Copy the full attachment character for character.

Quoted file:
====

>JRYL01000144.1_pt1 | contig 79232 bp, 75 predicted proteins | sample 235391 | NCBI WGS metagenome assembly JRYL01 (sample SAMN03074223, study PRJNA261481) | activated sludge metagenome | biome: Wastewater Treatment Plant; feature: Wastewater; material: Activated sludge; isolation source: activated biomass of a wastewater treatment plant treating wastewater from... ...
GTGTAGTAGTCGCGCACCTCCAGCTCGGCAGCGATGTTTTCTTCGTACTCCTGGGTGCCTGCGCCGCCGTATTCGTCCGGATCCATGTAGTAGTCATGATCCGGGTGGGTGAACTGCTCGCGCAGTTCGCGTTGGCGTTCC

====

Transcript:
>JRYL01000144.1_pt1 | contig 79232 bp, 75 predicted proteins | sample 235391 | NCBI WGS metagenome assembly JRYL01 (sample SAMN03074223, study PRJNA261481) | activated sludge metagenome | biome: Wastewater Treatment Plant; feature: Wastewater; material: Activated sludge; isolation source: activated biomass of a wastewater treatment plant treating wastewater from... ...
GTGTAGTAGTCGCGCACCTCCAGCTCGGCAGCGATGTTTTCTTCGTACTCCTGGGTGCCTGCGCCGCCGTATTCGTCCGGATCCATGTAGTAGTCATGATCCGGGTGGGTGAACTGCTCGCGCAGTTCGCGTTGGCGTTCC